Repercussions (Little Brown Bird)

It caught my eye. Dangling, swaying in a gentle breeze, out at the end of the pier. It moved in and out of sight between gaps in the railing, so I moved closer for a better look. A bunch of little brown birds flitted frantically, nervously about, chirping excitedly, but eventually flew away as I got too close for their comfort.

Ah, damn. Head tossed back in violent repose, fragile wings folded limp at its side, one of those same little brown birds swayed in the currents of air. Tangled in carelessly discarded fishing line, wrapped around posts and rails, just as if the hangman had secured the noose around its neck, pulled the lever, dropping to its death. In the moment it became entangled, unable it free itself, panicked attempts tightening the noose, its doom became ensured.

Moments before I had stopped to render aid to a fellow mountain biker whose chain had come off, wedged in between the biggest cassette cog and the plastic guard. The guard had served its purpose but was now a shambles and the bike would not be ridden until it came off. I lent him the folding knife carried in my camelbak, I think the first time it has been used, and a couple minutes later we both resumed our rides.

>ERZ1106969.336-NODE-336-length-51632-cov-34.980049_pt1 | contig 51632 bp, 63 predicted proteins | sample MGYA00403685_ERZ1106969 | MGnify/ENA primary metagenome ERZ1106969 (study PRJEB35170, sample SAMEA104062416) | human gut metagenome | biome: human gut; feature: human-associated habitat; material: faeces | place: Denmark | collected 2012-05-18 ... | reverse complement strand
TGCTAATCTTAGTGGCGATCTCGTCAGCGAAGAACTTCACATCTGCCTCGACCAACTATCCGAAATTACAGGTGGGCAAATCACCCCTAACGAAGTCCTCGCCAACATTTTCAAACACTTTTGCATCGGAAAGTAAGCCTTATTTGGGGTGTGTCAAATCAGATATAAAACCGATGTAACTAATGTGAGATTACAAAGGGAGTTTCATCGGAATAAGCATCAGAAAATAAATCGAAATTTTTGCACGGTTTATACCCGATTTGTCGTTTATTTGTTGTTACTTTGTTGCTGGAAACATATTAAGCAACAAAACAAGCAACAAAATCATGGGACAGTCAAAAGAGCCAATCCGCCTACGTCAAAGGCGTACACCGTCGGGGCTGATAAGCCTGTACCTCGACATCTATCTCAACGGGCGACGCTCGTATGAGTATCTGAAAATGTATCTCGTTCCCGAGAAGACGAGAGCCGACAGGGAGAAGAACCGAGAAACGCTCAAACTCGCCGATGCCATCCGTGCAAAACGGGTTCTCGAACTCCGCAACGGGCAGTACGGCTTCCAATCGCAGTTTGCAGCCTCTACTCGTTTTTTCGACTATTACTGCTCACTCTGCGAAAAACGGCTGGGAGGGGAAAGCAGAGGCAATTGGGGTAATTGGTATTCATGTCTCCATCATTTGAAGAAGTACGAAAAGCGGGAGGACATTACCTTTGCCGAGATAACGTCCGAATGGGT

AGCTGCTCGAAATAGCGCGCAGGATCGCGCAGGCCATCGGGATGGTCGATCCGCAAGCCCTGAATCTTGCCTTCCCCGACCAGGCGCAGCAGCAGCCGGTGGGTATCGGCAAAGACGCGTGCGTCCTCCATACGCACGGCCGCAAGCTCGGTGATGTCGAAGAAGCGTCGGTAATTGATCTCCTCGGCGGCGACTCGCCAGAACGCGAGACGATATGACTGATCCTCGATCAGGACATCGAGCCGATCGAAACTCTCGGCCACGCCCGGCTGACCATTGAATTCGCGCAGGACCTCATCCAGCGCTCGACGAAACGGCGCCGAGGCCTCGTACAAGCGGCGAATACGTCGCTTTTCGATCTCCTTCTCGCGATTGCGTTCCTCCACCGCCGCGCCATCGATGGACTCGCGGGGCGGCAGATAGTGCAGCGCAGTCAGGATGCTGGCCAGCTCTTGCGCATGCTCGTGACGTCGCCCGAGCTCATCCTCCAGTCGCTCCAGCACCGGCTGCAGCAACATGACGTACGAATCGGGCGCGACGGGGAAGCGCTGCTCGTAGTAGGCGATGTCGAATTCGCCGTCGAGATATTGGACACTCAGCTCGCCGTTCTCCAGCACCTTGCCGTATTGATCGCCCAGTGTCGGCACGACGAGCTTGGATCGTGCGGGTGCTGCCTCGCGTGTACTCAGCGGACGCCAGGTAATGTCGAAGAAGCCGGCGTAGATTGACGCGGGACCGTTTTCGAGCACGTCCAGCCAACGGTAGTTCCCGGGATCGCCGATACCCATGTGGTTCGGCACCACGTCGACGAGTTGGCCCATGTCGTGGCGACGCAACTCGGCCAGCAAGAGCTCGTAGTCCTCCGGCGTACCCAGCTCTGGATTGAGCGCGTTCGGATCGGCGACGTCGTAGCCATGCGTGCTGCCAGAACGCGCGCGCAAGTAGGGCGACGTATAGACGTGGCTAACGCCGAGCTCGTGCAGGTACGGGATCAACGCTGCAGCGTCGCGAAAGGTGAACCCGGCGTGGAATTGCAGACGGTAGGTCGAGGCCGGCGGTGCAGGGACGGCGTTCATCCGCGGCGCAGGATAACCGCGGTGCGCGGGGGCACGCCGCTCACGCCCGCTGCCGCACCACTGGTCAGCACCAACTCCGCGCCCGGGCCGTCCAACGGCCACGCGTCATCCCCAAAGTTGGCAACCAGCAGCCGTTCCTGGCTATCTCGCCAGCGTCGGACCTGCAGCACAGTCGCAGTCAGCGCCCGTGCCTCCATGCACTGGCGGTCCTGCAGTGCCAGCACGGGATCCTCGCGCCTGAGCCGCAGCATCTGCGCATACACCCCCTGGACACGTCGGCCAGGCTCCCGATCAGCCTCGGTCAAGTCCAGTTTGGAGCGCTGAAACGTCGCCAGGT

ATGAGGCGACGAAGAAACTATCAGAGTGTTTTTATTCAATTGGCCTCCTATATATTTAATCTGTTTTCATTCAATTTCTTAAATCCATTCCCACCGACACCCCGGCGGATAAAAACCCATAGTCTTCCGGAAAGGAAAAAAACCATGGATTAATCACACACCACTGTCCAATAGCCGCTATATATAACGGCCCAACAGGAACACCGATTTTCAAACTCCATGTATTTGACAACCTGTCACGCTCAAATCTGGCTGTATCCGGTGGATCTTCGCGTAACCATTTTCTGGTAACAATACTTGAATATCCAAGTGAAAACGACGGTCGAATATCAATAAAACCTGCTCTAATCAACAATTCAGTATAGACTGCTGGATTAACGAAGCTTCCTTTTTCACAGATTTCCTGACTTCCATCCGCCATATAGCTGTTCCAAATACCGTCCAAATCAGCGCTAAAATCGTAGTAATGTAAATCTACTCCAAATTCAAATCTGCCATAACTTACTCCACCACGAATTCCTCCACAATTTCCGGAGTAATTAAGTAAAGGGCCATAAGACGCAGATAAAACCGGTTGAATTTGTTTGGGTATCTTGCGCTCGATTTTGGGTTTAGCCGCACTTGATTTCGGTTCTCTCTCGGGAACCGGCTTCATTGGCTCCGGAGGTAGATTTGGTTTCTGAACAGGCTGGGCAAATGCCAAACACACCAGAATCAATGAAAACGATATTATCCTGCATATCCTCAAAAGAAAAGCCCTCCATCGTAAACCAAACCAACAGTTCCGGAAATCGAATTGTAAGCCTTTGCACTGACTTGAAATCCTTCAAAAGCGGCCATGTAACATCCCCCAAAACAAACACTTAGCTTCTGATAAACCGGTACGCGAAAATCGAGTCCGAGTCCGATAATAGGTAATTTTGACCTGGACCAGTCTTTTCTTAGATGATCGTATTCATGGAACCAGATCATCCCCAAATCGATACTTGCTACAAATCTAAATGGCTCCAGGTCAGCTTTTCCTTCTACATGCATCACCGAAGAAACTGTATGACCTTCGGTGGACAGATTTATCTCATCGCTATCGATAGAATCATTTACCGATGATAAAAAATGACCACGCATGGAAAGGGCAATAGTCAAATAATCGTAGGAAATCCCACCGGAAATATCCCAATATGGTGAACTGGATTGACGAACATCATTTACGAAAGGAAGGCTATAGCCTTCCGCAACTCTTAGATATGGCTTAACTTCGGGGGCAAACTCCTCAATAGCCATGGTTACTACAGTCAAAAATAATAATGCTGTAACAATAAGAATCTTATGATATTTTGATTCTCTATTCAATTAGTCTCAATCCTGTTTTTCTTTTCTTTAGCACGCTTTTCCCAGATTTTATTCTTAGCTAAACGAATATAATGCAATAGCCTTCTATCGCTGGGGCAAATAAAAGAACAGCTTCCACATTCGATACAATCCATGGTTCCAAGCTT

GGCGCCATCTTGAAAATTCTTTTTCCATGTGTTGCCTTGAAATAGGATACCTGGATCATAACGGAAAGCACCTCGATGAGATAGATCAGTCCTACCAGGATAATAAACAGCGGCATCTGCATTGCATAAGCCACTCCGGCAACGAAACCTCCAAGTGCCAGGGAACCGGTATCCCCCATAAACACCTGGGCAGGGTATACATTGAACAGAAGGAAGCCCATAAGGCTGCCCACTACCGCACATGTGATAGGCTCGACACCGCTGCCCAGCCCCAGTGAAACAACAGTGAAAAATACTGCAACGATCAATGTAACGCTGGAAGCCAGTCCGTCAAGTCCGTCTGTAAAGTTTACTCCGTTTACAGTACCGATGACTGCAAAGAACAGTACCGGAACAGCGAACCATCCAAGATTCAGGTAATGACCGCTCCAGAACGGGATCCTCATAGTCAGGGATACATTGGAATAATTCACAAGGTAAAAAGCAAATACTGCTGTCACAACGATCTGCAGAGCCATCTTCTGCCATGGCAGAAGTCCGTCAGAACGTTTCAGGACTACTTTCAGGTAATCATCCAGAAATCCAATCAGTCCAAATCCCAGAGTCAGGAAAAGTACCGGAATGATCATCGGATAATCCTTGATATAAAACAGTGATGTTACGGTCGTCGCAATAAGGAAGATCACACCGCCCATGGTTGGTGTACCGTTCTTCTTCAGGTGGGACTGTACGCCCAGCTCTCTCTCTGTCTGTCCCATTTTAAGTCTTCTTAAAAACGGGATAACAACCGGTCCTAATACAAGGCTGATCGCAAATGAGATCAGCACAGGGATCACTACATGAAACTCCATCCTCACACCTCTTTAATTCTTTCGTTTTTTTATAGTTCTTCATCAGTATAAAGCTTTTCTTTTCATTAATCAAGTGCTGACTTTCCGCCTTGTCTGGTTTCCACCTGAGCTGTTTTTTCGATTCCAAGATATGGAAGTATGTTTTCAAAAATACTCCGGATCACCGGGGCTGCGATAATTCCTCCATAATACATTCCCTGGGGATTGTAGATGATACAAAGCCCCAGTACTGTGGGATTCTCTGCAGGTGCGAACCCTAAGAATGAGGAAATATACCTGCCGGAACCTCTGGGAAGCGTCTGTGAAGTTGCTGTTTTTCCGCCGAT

Half a ride later I considered using the knife a second time - to cut the little bird, though devoid of life, free of the bonds binding it in death. I would let it drop into the lapping lake waters shimmering beneath, beyond. No one would think on the little bird, no one but me. Eventually it would sink beyond view, beyond thought. No one would grow sad, for however brief a moment, thinking on its needless death. No one would learn from someone else's lapse, careless mistake.

I reconsidered. 

I left the little brown bird dangling, swaying. Maybe just maybe, someone, next time will collect their broken line; maybe someone will think of the repercussions, realize that their actions have meaning beyond a discarded moment.

We erect ghost bikes, markers of discarded moments when careless individuals fail to consider the repercussions of their actions. We reconfigure streets, rightfully factoring safety over convenience, hoping to stem the flood of incidental casualties. People rail against such things, affronts to their god-given right to drive fast and free, carelessly swinging the noose with one free hand. None of them will remember the bicyclist lying, broken, at the side of the road.

No one will remember the little brown bird hanging lifeless beside the lake.